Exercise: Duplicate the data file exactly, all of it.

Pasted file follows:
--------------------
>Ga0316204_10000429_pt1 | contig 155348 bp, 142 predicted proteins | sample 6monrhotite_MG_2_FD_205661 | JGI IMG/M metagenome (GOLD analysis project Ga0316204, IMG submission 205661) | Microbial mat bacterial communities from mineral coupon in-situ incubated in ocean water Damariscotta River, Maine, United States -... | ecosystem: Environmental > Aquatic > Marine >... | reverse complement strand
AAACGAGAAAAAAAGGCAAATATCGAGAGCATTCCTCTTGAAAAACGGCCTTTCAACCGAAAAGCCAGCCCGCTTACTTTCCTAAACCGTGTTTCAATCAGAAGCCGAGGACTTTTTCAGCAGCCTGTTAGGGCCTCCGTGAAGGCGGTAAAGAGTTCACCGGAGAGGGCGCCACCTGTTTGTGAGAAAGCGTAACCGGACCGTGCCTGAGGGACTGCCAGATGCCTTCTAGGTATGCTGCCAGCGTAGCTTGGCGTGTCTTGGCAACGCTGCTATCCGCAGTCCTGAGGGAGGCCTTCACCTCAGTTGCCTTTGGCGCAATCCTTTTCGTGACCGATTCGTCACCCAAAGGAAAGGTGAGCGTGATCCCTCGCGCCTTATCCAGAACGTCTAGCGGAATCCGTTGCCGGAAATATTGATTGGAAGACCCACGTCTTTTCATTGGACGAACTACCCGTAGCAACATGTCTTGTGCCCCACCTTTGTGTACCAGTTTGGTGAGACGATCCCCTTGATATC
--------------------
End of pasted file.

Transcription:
>Ga0316204_10000429_pt1 | contig 155348 bp, 142 predicted proteins | sample 6monrhotite_MG_2_FD_205661 | JGI IMG/M metagenome (GOLD analysis project Ga0316204, IMG submission 205661) | Microbial mat bacterial communities from mineral coupon in-situ incubated in ocean water Damariscotta River, Maine, United States -... | ecosystem: Environmental > Aquatic > Marine >... | reverse complement strand
AAACGAGAAAAAAAGGCAAATATCGAGAGCATTCCTCTTGAAAAACGGCCTTTCAACCGAAAAGCCAGCCCGCTTACTTTCCTAAACCGTGTTTCAATCAGAAGCCGAGGACTTTTTCAGCAGCCTGTTAGGGCCTCCGTGAAGGCGGTAAAGAGTTCACCGGAGAGGGCGCCACCTGTTTGTGAGAAAGCGTAACCGGACCGTGCCTGAGGGACTGCCAGATGCCTTCTAGGTATGCTGCCAGCGTAGCTTGGCGTGTCTTGGCAACGCTGCTATCCGCAGTCCTGAGGGAGGCCTTCACCTCAGTTGCCTTTGGCGCAATCCTTTTCGTGACCGATTCGTCACCCAAAGGAAAGGTGAGCGTGATCCCTCGCGCCTTATCCAGAACGTCTAGCGGAATCCGTTGCCGGAAATATTGATTGGAAGACCCACGTCTTTTCATTGGACGAACTACCCGTAGCAACATGTCTTGTGCCCCACCTTTGTGTACCAGTTTGGTGAGACGATCCCCTTGATATC